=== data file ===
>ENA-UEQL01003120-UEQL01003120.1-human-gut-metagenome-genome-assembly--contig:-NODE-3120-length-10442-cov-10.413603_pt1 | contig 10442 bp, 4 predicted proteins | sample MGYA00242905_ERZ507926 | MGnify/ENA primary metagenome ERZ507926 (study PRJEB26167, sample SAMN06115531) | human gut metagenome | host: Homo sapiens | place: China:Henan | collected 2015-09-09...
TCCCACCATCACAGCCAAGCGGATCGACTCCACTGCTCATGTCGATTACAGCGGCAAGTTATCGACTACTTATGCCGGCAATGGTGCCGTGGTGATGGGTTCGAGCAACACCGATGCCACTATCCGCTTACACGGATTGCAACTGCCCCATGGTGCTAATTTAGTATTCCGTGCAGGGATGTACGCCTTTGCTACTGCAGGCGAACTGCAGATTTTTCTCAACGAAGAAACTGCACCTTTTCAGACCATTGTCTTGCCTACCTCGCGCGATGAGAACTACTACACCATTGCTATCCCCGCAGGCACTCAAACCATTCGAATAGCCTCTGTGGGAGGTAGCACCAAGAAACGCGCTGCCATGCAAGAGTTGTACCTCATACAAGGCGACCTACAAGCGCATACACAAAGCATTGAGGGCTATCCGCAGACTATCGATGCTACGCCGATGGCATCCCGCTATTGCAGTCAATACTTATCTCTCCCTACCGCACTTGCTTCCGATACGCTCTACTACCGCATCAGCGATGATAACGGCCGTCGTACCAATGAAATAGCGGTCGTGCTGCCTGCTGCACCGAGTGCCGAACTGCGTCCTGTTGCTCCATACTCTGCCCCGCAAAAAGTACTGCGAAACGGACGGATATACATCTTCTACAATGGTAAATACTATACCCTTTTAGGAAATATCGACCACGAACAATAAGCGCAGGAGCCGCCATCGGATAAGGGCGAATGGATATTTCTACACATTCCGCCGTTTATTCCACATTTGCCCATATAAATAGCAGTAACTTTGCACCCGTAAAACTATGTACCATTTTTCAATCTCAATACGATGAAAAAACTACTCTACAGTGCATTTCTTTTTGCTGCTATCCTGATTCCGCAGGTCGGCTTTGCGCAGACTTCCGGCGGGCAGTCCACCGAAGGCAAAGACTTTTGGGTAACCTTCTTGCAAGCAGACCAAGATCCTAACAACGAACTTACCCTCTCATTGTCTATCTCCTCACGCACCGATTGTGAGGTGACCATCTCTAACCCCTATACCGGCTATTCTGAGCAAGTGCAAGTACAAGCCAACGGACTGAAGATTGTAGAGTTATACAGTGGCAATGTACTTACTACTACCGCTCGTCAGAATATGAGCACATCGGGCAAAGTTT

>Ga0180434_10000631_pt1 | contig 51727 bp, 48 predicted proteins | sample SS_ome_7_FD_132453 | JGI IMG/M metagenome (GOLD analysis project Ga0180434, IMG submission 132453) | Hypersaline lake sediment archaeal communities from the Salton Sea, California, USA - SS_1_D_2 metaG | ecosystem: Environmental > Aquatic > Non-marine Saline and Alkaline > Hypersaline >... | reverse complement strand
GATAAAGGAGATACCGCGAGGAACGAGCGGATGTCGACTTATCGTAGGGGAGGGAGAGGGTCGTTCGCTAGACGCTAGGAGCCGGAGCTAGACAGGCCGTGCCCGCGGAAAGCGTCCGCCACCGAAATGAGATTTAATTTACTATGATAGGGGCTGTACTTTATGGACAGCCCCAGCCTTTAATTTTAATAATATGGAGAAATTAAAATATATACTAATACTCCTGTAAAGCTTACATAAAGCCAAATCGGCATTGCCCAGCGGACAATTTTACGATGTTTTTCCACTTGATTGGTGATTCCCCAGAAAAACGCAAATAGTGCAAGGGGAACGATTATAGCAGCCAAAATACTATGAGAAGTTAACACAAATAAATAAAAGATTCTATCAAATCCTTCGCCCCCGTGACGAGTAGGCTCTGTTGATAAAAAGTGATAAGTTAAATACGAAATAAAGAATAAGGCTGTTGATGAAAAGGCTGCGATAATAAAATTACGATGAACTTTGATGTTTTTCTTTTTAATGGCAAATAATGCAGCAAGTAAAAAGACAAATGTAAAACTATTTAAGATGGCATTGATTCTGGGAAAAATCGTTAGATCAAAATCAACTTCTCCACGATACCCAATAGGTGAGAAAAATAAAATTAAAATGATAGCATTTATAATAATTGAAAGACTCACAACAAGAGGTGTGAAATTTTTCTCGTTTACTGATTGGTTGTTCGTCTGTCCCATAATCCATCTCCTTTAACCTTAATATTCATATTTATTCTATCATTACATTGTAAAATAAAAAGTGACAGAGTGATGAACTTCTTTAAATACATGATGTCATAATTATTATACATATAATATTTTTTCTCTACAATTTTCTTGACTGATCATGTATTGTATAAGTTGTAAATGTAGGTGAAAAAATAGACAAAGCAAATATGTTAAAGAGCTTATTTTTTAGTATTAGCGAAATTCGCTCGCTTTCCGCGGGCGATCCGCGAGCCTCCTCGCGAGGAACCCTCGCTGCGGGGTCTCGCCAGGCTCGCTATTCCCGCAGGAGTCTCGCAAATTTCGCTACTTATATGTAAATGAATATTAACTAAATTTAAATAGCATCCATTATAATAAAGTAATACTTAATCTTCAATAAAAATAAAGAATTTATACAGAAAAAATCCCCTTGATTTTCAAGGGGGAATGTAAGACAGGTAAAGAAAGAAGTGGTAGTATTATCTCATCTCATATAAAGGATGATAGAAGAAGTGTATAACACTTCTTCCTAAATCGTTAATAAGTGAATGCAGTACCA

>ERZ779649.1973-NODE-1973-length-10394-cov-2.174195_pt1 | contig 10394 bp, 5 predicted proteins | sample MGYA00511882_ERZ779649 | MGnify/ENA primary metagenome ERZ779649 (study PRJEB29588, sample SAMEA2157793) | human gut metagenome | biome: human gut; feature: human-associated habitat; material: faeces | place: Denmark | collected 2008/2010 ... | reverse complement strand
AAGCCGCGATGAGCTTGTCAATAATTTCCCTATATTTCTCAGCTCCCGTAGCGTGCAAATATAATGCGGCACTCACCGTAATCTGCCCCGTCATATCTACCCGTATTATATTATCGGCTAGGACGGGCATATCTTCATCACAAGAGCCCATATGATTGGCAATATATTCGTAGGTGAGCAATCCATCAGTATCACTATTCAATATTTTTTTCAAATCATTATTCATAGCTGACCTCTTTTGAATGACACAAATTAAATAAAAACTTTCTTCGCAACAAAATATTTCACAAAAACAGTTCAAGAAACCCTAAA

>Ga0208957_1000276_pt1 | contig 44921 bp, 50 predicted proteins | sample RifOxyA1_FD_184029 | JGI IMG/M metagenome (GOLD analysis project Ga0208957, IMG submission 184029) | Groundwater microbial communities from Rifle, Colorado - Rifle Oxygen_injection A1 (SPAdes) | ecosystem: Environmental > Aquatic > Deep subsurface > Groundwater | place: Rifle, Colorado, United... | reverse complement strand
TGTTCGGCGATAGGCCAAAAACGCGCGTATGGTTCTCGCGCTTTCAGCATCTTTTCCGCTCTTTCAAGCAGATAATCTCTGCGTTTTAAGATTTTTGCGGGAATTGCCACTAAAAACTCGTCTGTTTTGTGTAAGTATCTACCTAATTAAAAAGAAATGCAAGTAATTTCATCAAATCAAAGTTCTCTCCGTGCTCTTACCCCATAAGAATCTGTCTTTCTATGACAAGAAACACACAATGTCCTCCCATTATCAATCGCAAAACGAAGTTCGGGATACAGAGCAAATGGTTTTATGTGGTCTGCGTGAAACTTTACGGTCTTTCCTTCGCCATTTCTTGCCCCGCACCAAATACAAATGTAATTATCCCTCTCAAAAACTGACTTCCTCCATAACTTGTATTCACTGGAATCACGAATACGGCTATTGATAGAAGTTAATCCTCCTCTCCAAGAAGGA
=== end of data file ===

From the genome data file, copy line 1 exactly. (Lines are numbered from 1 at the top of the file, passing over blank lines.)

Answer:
>ENA-UEQL01003120-UEQL01003120.1-human-gut-metagenome-genome-assembly--contig:-NODE-3120-length-10442-cov-10.413603_pt1 | contig 10442 bp, 4 predicted proteins | sample MGYA00242905_ERZ507926 | MGnify/ENA primary metagenome ERZ507926 (study PRJEB26167, sample SAMN06115531) | human gut metagenome | host: Homo sapiens | place: China:Henan | collected 2015-09-09...